It’s the world’s fourth biggest search engine , but investors are hard to please
Yandex, Russia’s biggest search engine and online services company, has just posted its fourth-quarter earnings, showing 37 percent revenue growth. However, the results came in below estimates, and the 40 percent rise in marketing and product development costs has sent the company’s share price plummeting compared with the shares of its main competitor, Google.
Some analysts have noted that Yandex could be spending too much money in order to stay competitive – although earlier this month, it topped Bing to become the fourth most popular search engine in the world, based on the number of processed search queries.
Damned if you do
Yandex operates a business model very similar to that of Google, but attuned to the Eastern European market. In 1997, the company created its proprietary search engine, and has since expanded into email, navigation, news and media, e-commerce, online advertising and other related markets. Similarly to Google, Yandex also makes its own Chromium-based Web browser.
In 2011, it actually beat the Silicon Valley giant to the ‘social search’ function, after negotiating a deal with Twitter that would see content from the microblogging platform indexed and made searchable through Yandex.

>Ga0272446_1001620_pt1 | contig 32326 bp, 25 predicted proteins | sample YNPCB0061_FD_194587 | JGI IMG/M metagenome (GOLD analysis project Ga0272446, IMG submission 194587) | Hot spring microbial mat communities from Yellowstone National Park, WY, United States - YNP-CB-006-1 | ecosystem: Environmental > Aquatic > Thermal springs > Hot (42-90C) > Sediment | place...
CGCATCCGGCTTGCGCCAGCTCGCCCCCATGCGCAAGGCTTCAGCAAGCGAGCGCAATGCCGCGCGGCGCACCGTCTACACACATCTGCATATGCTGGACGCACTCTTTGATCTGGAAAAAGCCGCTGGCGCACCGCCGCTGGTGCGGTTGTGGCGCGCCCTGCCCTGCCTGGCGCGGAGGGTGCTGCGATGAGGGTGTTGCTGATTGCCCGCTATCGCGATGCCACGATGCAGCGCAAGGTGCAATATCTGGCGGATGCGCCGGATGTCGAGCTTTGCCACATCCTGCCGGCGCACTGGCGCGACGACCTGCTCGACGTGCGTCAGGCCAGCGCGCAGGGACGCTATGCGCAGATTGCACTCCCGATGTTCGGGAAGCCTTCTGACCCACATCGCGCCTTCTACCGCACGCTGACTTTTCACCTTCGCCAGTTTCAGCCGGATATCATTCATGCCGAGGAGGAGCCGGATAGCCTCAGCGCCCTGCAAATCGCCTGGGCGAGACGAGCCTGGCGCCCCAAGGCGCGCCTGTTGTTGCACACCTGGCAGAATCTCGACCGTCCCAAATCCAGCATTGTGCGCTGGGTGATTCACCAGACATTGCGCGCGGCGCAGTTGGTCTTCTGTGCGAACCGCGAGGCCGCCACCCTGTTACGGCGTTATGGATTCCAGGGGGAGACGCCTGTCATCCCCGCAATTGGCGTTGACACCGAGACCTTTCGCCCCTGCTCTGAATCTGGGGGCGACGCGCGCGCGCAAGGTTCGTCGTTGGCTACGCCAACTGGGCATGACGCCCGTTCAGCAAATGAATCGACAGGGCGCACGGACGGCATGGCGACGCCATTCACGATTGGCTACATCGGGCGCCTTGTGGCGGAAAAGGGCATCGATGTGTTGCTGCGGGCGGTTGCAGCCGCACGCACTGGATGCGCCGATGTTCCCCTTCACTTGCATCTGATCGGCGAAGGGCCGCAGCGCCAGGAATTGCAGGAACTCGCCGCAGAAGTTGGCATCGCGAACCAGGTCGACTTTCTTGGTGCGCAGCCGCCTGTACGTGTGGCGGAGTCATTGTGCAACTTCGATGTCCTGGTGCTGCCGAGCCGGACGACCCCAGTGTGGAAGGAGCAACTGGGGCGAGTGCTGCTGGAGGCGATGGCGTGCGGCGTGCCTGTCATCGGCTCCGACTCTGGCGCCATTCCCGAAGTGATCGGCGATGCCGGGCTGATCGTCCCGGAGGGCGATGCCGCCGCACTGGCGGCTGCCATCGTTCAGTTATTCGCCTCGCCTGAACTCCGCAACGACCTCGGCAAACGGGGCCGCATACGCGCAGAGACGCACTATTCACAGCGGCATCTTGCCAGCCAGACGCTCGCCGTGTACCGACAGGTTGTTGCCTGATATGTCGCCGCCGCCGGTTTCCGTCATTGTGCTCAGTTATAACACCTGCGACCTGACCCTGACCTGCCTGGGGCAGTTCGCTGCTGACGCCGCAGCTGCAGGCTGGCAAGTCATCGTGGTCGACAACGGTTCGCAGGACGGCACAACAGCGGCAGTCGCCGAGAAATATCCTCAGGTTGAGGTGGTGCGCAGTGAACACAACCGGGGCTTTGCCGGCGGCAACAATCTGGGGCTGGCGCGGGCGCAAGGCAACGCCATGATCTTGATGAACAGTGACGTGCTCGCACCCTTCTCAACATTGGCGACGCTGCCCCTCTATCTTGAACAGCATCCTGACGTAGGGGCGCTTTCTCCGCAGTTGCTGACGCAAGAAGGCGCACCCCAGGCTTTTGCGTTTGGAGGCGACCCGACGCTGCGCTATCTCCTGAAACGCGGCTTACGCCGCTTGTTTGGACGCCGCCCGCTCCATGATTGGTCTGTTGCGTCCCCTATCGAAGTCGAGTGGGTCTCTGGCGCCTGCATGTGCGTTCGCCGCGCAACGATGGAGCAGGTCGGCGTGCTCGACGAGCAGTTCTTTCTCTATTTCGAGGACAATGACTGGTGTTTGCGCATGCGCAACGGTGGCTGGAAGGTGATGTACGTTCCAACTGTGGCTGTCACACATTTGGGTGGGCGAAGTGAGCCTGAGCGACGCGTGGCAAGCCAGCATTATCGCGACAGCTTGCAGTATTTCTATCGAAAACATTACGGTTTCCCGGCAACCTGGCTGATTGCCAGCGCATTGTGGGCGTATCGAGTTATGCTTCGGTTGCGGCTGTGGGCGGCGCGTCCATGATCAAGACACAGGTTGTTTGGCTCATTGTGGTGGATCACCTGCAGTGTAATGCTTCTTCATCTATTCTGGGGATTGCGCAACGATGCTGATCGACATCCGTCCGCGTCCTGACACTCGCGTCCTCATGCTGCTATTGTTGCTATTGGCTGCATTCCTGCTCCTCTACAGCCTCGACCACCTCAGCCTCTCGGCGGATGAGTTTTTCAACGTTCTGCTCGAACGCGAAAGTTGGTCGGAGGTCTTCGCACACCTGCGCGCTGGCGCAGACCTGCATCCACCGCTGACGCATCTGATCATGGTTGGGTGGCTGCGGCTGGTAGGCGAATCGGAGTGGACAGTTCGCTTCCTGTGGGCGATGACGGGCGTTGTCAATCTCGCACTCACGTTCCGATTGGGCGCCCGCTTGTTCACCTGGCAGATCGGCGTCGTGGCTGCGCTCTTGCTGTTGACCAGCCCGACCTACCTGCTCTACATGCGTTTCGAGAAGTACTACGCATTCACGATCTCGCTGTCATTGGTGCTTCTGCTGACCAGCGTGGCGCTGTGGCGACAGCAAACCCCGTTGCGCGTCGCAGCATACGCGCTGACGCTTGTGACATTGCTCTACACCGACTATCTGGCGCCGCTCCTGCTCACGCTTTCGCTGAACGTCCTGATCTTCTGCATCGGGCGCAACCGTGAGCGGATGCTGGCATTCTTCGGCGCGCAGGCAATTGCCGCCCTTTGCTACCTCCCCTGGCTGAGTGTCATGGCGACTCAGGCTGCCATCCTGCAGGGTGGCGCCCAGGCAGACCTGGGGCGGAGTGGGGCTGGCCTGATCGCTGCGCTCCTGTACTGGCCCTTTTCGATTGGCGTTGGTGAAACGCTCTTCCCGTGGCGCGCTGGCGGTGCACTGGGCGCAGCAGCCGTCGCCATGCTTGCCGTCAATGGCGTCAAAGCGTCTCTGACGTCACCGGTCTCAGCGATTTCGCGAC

However, the company’s fourth quarter results have disappointed investors, with revenue growing slower than expected. In the three months ending with December, Yandex made 8.8 billion roubles (£190.5m). Meanwhile, over the course of the year, its costs swelled to 25 percent of revenue, up from 23.5 percent in 2011.
“Expansion outside of Russia as well as maintaining the company’s current market share in the home market comes at a cost,” Anastasia Obukhova, an analyst at VTB Capital, told Bloomberg. “The cost seems to be unjustified and is just too high.”
According to Bloomberg, Yandex lost 10 percent off its share price following the results on Tuesday, trading at $23.01 on NASDAQ. It has somewhat recovered since, and shares are valued at $23.76 at the time of writing.
Analysts are concerned that growth in 2013 might be even slower. Yandex itself predicts a 28-32 percent rise in revenue in 2013, and says that the somewhat disappointing guidance for 2013 is explained by the sharp slowdown in online advertising market.
“Yandex delivered strong fourth quarter and full year 2012 results with robust revenue growth, solid search share and a continuing stream of important innovations,” said Arkady Volozh, CEO of Yandex. “In Q4, we launched key products aimed at improving the user experience, including new mobile apps, personalized search and our Yandex.Browser, which has already captured a considerable share of the Russian browser market.”
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